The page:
JB: We have an immense library system here at the University of Illinois at Urbana-Champaign and a very large Slavic collection. What kind of resources are you utilizing and how helpful have they been?
CL: Sometimes when I’m back at my home institution I look from afar at you all and I think if only I were in Urbana-Champaign, things would be quite different because of the amount of resources that the library has. It is a treasure trove of lost materials. It’s not only the amount of materials that you have, it’s also the expertise of your librarians and your bibliographers who so lovingly, and with such precision, complete their tasks. It’s a real testament to Ralph Fisher’s memory that it continues to be a stopping point for all major scholars in our field, and the other disciplines. SRL is groundbreaking for people’s research and that has specifically to do with the legacy of REEEC but also with the great work that Joe Lenkart and the SRS team do.
But also, everything that has to do with a text. So, for instance I’m writing about Tolstoy’s Resurrection (Воскресение). What’s beautiful about the library here is that they have Полное собрание сочинений (complete collected works), of course, but then you have everything around the text that you need to know in order to understand what Tolstoy is considering when he’s writing this text. So, there’s access to the leading prosecutor’s speeches, A. F. Koni, which was instrumental for Tolstoy’s conceptualization of the trial scene in the text. You also have access to some of the first illustrations that went along with Resurrection. So you get to see how the illustrator envisions these highly dramatic court scenes. You also have the reception and the critical literature and access to all of the major publications of day. And then you have the secondary scholarship on these publications and so you’re able to see where the gaps in the research are and where you can contribute. So, absolutely, it’s kind of, it is unparalleled, I think, in our field to have this much access not only to materials, but also to experts who can point you in the right direction when you’re lost, when you’ve hit an impasse, when you think “how can I understand what this particular abbreviation even means?”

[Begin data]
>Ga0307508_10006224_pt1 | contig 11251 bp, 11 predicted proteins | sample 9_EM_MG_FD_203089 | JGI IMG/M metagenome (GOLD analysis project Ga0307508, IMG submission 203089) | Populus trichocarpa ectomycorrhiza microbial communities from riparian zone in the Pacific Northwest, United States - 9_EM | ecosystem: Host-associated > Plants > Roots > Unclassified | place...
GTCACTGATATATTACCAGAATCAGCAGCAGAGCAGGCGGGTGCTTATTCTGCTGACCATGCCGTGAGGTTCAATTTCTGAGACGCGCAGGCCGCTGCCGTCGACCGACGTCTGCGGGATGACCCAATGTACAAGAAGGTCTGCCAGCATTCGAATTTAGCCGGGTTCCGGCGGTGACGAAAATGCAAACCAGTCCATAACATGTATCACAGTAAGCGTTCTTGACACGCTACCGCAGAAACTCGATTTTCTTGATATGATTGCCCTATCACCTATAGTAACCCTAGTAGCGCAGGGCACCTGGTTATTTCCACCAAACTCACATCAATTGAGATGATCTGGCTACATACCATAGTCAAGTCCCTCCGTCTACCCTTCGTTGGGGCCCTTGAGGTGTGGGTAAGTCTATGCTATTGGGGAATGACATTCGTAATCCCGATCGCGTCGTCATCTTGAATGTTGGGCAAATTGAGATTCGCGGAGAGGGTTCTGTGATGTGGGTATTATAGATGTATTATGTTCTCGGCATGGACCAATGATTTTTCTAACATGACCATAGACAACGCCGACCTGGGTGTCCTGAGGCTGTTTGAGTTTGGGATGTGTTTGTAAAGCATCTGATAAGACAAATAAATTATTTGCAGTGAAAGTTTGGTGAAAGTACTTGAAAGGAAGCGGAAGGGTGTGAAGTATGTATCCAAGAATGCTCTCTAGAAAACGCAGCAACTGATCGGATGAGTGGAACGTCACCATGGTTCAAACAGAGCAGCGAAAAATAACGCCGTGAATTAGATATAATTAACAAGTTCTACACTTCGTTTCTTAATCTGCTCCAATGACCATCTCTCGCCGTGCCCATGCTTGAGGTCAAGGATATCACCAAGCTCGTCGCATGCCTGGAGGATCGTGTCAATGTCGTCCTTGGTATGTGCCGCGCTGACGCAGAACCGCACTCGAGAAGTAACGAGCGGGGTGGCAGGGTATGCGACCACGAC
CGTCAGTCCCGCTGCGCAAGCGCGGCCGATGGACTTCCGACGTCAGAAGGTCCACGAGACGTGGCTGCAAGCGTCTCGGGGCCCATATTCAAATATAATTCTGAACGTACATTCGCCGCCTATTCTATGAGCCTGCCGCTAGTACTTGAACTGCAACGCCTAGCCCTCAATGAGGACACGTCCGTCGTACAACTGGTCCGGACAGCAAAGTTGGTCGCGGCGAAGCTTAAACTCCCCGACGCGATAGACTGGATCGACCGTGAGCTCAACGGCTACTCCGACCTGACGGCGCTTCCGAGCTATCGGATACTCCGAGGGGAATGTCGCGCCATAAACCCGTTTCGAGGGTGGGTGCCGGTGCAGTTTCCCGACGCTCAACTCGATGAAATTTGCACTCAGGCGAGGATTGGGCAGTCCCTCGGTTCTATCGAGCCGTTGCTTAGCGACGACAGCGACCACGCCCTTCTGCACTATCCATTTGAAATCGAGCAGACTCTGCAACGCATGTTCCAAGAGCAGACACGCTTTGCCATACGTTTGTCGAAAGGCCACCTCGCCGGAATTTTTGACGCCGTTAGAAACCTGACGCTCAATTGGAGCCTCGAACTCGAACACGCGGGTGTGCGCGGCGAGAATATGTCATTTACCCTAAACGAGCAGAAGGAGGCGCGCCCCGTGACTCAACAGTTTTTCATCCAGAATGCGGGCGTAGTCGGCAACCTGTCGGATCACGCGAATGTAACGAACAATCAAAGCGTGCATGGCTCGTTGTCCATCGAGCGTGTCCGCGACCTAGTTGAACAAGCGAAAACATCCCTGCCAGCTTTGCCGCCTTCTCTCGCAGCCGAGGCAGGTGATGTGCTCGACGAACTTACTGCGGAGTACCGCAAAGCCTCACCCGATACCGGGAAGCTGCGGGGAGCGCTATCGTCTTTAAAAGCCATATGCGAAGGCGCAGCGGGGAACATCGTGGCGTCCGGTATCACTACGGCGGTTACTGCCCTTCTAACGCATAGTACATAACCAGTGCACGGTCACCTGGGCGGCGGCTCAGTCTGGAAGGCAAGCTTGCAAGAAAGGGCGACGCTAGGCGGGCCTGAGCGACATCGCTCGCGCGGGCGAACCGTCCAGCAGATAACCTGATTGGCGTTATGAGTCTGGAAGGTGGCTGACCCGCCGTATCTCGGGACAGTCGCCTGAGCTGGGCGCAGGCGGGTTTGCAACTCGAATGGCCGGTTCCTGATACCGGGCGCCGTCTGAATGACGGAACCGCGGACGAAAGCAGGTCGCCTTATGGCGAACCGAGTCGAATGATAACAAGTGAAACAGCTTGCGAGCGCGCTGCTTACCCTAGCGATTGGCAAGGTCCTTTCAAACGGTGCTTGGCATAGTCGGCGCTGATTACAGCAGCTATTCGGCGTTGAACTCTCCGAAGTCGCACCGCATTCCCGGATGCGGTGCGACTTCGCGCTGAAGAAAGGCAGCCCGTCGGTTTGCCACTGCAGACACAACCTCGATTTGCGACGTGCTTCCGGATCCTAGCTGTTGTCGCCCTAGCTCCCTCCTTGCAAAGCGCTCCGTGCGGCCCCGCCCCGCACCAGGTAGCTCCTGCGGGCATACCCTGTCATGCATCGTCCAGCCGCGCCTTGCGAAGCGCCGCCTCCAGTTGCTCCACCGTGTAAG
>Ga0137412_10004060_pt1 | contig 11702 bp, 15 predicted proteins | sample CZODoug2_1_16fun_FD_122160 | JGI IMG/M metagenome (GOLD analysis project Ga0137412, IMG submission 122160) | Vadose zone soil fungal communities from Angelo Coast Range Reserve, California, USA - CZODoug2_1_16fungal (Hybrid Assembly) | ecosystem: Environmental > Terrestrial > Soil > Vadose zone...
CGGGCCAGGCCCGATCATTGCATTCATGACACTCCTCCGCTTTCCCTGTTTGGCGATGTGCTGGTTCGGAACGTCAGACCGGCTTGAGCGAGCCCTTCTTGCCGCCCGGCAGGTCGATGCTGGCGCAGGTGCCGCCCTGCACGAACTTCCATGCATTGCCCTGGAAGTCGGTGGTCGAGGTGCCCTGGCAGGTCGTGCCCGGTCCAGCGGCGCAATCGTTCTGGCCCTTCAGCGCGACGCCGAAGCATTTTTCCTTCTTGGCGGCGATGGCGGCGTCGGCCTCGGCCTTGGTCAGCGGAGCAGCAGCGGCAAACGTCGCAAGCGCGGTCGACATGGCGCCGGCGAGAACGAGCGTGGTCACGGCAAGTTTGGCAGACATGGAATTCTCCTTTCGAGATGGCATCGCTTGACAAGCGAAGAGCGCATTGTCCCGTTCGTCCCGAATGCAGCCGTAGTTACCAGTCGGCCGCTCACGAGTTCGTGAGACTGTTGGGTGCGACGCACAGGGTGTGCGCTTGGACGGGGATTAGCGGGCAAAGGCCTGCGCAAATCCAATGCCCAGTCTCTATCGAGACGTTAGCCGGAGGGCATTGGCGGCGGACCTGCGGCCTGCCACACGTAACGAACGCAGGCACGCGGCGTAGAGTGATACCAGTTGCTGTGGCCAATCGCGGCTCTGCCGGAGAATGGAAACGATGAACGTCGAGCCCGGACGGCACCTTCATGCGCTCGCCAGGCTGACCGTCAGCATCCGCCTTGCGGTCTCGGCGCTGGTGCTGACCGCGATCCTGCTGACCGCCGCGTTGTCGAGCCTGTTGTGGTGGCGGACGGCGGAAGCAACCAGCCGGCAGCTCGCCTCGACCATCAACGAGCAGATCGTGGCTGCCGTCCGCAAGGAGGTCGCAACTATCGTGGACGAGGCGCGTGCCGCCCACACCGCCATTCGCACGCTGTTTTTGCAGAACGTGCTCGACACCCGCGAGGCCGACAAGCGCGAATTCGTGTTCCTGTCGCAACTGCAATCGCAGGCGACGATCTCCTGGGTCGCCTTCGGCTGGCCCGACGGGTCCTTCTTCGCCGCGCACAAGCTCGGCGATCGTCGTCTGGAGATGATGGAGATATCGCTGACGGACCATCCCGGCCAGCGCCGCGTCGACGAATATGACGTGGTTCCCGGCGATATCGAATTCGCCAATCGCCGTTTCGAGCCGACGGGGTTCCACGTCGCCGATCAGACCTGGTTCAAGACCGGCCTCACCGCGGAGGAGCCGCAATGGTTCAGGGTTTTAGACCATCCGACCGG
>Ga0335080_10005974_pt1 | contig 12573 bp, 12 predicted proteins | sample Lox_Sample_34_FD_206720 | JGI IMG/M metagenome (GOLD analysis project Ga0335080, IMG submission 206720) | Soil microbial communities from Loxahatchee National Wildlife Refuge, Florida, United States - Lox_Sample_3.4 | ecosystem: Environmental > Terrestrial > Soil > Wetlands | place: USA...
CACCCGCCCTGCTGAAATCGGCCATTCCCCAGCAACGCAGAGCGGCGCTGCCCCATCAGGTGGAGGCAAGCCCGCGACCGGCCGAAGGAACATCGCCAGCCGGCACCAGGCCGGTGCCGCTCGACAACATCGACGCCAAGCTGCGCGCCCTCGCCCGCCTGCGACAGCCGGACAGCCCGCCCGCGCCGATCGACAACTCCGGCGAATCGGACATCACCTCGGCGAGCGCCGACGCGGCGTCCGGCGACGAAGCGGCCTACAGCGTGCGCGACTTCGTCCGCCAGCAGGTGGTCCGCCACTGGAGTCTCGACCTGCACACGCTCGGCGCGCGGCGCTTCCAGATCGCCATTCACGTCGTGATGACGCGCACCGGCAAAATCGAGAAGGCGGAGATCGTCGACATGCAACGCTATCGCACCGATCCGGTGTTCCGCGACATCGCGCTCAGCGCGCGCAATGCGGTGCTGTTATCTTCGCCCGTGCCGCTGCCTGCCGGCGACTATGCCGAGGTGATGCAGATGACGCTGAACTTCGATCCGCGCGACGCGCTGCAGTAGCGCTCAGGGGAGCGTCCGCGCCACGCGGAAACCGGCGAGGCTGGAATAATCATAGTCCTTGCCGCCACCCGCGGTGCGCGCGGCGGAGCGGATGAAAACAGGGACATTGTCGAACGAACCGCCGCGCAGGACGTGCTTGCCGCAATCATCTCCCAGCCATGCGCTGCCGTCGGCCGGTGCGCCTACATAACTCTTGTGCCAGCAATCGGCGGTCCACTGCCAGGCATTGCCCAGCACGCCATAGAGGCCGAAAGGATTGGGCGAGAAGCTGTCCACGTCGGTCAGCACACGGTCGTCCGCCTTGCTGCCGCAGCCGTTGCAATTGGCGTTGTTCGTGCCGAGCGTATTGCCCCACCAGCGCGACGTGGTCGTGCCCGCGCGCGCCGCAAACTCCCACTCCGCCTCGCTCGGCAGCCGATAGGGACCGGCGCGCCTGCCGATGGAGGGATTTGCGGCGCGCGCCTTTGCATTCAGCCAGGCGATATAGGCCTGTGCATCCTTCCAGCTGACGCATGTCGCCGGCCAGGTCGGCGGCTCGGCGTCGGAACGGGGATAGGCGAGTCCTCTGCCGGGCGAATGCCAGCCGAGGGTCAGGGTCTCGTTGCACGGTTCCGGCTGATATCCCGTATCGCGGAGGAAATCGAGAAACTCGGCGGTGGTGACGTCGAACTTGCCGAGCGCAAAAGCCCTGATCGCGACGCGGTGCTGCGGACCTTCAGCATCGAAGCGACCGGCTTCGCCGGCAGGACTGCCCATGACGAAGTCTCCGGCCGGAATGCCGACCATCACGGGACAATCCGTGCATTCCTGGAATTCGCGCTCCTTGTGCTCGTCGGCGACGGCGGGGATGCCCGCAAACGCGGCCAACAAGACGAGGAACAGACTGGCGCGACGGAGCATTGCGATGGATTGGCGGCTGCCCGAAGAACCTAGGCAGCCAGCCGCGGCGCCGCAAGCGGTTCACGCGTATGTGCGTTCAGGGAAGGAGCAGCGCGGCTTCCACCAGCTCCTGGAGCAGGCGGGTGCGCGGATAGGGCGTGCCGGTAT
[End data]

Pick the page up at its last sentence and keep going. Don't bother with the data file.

JB: What are your plans moving forward, having had this experience with SRL and having had access to these records?
CL: So, there are a couple of parts of the next stage. First is verifying footnotes, and what is wonderful about the SRL and being a part of it is that you have access, until December, to the library here, to the resources. So, even after I leave, I know that I can still access some of things that I would need in order to verify some of the finer points of the data collection. What am I doing next, basically, is collecting all of the source material so that I’m able to do everything that I can, after I leave, to compile the material in a convincing way within the book manuscript to put down the final touches on the project.
JB: Is there anything you’d like to add?
CL: Another aspect that I really enjoy about SRL is that you’re not alone. So much of our work as scholars is really a solitary endeavor. You’re alone with your books. You’re alone in the archives. You’re alone in your office. You’re teaching and that’s a kind of performative space, also kind of interactive. But what is great about SRL is that you’re bouncing ideas around with people. You’re comparing notes. You’re workshopping papers. So, what happens at SRL, I think is that you start to ask yourself additional questions that then generates next projects. For me, for instance, it’s really interesting to hear from my colleagues who study the Soviet period, how sexual labor, especially in the late Soviet period, was part of the political economy. I know how it read in the social and the cultural realm, but they’re also interested in discussing the political sphere. So that brings up some points of expansion for our other projects, as well. And also, you know, people who are studying wildly different topics make you think about your own work in a different way.
I think the work that is done here this summer really honors the best our profession has to offer. Because it’s collaborative, it’s interdisciplinary, it brings together people who would not necessarily, even in conferences, get to discuss their work together. And it is a wonderful place for scholars at all stages of their career to network with people from across disciplines. And that’s very exciting and unique in our profession because there just aren’t many places like this.
Justin Balcor is a PhD student in Musicology.